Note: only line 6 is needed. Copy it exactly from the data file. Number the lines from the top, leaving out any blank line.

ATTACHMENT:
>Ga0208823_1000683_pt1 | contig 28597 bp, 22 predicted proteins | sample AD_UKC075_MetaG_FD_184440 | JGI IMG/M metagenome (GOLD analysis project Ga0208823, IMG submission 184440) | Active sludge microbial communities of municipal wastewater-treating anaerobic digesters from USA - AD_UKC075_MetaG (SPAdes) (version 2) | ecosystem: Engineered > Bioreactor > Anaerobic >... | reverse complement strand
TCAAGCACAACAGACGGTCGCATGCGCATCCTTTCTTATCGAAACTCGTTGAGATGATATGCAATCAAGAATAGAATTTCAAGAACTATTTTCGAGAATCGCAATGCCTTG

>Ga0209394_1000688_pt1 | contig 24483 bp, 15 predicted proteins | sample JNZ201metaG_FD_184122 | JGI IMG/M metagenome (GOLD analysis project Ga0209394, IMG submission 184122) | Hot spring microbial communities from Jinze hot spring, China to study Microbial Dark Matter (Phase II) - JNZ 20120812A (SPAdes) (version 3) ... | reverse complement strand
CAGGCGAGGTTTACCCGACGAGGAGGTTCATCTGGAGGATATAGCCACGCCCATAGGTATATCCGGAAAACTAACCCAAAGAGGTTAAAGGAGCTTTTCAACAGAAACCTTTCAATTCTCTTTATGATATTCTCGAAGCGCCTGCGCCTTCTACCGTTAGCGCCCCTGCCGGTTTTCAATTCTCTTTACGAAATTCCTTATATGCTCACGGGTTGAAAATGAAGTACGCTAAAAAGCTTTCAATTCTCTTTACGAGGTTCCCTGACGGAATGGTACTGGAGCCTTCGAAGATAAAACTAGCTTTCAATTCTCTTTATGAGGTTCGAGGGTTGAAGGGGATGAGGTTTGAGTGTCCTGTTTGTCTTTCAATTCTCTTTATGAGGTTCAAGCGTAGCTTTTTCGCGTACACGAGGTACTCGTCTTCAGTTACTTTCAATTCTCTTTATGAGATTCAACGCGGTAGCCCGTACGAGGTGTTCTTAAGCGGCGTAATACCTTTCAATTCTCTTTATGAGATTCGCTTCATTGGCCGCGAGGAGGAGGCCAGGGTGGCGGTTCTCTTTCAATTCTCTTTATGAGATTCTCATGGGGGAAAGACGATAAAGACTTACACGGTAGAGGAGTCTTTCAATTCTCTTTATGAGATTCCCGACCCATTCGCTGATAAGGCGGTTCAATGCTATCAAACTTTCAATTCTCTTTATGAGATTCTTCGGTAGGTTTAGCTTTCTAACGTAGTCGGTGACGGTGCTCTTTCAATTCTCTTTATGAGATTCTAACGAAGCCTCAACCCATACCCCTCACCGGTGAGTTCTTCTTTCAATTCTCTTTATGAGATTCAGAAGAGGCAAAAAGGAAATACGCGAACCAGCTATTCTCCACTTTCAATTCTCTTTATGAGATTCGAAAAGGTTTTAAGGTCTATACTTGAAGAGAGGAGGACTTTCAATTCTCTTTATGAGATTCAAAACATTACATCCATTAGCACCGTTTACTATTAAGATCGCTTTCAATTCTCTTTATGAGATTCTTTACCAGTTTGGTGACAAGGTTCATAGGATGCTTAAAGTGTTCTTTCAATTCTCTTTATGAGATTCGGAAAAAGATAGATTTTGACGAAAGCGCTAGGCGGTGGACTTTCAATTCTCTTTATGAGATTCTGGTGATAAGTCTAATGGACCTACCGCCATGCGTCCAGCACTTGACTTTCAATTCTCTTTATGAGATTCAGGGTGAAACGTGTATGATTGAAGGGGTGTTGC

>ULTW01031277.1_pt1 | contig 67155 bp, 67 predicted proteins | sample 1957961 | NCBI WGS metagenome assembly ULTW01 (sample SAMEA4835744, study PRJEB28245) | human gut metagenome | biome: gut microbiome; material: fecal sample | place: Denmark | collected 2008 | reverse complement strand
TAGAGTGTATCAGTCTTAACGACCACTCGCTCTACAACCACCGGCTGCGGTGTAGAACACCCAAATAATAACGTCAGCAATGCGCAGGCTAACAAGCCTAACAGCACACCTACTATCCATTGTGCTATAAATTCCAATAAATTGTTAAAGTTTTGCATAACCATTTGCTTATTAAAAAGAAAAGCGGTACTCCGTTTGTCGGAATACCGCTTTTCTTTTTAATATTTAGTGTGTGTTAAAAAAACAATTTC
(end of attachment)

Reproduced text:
TAGAGTGTATCAGTCTTAACGACCACTCGCTCTACAACCACCGGCTGCGGTGTAGAACACCCAAATAATAACGTCAGCAATGCGCAGGCTAACAAGCCTAACAGCACACCTACTATCCATTGTGCTATAAATTCCAATAAATTGTTAAAGTTTTGCATAACCATTTGCTTATTAAAAAGAAAAGCGGTACTCCGTTTGTCGGAATACCGCTTTTCTTTTTAATATTTAGTGTGTGTTAAAAAAACAATTTC